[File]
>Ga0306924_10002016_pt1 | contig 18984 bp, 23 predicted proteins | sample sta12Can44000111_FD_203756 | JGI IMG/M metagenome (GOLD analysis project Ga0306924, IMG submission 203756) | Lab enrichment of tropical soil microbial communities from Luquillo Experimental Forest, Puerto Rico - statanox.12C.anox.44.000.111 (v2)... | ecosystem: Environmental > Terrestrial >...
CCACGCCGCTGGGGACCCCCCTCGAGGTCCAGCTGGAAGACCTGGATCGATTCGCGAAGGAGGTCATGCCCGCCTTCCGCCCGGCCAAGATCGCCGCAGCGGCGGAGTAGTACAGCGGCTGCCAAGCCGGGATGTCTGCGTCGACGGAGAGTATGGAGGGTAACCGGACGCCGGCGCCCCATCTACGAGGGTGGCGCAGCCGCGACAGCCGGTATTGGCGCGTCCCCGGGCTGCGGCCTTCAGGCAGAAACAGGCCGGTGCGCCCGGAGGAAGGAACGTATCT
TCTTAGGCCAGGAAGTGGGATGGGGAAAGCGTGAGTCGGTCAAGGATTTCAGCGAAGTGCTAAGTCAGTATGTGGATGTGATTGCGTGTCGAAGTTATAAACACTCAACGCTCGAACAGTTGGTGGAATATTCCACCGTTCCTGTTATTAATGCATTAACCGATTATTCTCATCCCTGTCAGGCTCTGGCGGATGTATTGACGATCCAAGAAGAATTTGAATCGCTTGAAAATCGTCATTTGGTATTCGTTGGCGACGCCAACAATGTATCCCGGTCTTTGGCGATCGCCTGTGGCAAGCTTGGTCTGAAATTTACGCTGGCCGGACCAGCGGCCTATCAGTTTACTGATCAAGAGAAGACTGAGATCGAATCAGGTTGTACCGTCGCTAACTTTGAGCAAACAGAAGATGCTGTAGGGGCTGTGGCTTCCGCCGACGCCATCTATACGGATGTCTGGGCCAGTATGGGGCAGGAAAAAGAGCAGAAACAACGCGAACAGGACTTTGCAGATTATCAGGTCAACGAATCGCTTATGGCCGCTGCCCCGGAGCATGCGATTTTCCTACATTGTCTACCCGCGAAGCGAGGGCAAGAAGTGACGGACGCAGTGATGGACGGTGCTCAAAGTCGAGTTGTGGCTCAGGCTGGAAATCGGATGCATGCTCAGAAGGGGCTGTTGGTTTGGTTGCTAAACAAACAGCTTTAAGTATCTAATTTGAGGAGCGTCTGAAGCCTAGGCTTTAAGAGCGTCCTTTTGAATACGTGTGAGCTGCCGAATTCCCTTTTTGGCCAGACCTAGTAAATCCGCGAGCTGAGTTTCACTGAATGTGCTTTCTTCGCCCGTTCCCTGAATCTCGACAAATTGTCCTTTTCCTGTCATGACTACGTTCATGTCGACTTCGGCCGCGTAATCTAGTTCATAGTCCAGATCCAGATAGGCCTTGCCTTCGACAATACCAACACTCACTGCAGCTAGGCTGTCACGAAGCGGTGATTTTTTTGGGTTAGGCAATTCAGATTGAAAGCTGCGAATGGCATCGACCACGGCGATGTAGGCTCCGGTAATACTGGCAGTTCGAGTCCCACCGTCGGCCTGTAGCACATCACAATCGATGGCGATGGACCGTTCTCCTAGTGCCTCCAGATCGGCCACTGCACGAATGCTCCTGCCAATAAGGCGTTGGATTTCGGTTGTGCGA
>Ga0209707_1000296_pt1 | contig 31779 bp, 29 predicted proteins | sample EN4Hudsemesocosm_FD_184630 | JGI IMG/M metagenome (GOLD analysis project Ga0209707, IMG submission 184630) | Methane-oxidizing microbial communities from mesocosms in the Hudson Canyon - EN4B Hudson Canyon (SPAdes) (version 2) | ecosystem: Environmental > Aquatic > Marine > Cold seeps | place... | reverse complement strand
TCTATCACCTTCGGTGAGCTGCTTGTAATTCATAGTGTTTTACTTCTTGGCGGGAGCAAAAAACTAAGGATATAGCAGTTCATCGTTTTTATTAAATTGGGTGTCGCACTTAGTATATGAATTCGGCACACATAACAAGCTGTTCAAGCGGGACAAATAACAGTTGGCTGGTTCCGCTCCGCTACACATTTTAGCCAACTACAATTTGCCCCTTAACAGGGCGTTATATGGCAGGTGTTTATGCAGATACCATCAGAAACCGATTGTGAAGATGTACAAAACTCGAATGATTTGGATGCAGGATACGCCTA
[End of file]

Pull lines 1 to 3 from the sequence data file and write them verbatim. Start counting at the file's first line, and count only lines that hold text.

>Ga0306924_10002016_pt1 | contig 18984 bp, 23 predicted proteins | sample sta12Can44000111_FD_203756 | JGI IMG/M metagenome (GOLD analysis project Ga0306924, IMG submission 203756) | Lab enrichment of tropical soil microbial communities from Luquillo Experimental Forest, Puerto Rico - statanox.12C.anox.44.000.111 (v2)... | ecosystem: Environmental > Terrestrial >...
CCACGCCGCTGGGGACCCCCCTCGAGGTCCAGCTGGAAGACCTGGATCGATTCGCGAAGGAGGTCATGCCCGCCTTCCGCCCGGCCAAGATCGCCGCAGCGGCGGAGTAGTACAGCGGCTGCCAAGCCGGGATGTCTGCGTCGACGGAGAGTATGGAGGGTAACCGGACGCCGGCGCCCCATCTACGAGGGTGGCGCAGCCGCGACAGCCGGTATTGGCGCGTCCCCGGGCTGCGGCCTTCAGGCAGAAACAGGCCGGTGCGCCCGGAGGAAGGAACGTATCT
TCTTAGGCCAGGAAGTGGGATGGGGAAAGCGTGAGTCGGTCAAGGATTTCAGCGAAGTGCTAAGTCAGTATGTGGATGTGATTGCGTGTCGAAGTTATAAACACTCAACGCTCGAACAGTTGGTGGAATATTCCACCGTTCCTGTTATTAATGCATTAACCGATTATTCTCATCCCTGTCAGGCTCTGGCGGATGTATTGACGATCCAAGAAGAATTTGAATCGCTTGAAAATCGTCATTTGGTATTCGTTGGCGACGCCAACAATGTATCCCGGTCTTTGGCGATCGCCTGTGGCAAGCTTGGTCTGAAATTTACGCTGGCCGGACCAGCGGCCTATCAGTTTACTGATCAAGAGAAGACTGAGATCGAATCAGGTTGTACCGTCGCTAACTTTGAGCAAACAGAAGATGCTGTAGGGGCTGTGGCTTCCGCCGACGCCATCTATACGGATGTCTGGGCCAGTATGGGGCAGGAAAAAGAGCAGAAACAACGCGAACAGGACTTTGCAGATTATCAGGTCAACGAATCGCTTATGGCCGCTGCCCCGGAGCATGCGATTTTCCTACATTGTCTACCCGCGAAGCGAGGGCAAGAAGTGACGGACGCAGTGATGGACGGTGCTCAAAGTCGAGTTGTGGCTCAGGCTGGAAATCGGATGCATGCTCAGAAGGGGCTGTTGGTTTGGTTGCTAAACAAACAGCTTTAAGTATCTAATTTGAGGAGCGTCTGAAGCCTAGGCTTTAAGAGCGTCCTTTTGAATACGTGTGAGCTGCCGAATTCCCTTTTTGGCCAGACCTAGTAAATCCGCGAGCTGAGTTTCACTGAATGTGCTTTCTTCGCCCGTTCCCTGAATCTCGACAAATTGTCCTTTTCCTGTCATGACTACGTTCATGTCGACTTCGGCCGCGTAATCTAGTTCATAGTCCAGATCCAGATAGGCCTTGCCTTCGACAATACCAACACTCACTGCAGCTAGGCTGTCACGAAGCGGTGATTTTTTTGGGTTAGGCAATTCAGATTGAAAGCTGCGAATGGCATCGACCACGGCGATGTAGGCTCCGGTAATACTGGCAGTTCGAGTCCCACCGTCGGCCTGTAGCACATCACAATCGATGGCGATGGACCGTTCTCCTAGTGCCTCCAGATCGGCCACTGCACGAATGCTCCTGCCAATAAGGCGTTGGATTTCGGTTGTGCGA